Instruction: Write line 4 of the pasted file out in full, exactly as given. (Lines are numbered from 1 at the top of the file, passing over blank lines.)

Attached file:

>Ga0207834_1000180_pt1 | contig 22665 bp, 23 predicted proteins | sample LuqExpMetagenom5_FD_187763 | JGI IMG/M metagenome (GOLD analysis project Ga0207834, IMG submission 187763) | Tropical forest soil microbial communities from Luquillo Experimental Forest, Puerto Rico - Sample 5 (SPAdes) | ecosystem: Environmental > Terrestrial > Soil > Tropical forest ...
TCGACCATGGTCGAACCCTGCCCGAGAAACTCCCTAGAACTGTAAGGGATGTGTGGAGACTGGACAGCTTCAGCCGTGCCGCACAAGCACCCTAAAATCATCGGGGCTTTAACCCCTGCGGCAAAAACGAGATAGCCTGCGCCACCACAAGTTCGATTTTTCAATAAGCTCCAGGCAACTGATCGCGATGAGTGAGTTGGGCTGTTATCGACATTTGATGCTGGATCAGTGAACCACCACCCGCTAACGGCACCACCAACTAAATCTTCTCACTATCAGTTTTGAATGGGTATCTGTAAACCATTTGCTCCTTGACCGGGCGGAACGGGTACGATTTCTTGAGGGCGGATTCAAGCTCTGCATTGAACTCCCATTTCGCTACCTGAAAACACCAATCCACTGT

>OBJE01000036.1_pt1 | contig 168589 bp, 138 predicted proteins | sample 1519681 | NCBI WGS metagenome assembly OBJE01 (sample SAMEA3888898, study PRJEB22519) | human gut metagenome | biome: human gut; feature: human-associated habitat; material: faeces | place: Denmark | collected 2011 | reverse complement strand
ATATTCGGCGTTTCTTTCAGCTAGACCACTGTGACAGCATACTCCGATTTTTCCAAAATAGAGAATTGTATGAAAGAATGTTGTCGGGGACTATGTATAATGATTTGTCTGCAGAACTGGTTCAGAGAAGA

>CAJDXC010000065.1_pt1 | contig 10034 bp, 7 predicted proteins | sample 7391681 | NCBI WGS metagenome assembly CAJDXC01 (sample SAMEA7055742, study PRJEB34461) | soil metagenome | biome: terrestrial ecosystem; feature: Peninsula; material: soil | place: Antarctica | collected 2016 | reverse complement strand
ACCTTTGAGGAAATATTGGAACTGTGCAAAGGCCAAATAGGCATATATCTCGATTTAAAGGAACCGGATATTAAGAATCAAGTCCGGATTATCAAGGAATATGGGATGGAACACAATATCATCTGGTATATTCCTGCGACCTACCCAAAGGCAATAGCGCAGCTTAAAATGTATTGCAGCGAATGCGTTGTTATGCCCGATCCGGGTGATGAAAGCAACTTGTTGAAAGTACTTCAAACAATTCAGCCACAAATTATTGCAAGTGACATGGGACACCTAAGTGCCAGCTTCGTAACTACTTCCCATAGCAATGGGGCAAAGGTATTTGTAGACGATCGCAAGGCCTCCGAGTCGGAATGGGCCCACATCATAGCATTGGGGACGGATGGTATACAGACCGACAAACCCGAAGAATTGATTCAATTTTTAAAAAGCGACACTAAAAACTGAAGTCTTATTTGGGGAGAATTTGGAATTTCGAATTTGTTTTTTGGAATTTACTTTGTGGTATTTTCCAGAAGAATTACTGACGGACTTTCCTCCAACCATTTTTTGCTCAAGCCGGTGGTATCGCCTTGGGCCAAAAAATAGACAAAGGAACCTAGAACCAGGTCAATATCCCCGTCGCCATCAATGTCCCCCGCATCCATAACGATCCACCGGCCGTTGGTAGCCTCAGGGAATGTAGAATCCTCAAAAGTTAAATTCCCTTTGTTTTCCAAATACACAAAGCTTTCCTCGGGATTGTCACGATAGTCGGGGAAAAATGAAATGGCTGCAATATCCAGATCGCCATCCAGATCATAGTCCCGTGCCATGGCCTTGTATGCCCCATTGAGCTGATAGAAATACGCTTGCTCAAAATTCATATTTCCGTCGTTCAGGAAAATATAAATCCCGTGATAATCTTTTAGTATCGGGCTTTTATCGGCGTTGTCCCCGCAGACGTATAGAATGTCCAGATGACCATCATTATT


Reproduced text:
ATATTCGGCGTTTCTTTCAGCTAGACCACTGTGACAGCATACTCCGATTTTTCCAAAATAGAGAATTGTATGAAAGAATGTTGTCGGGGACTATGTATAATGATTTGTCTGCAGAACTGGTTCAGAGAAGA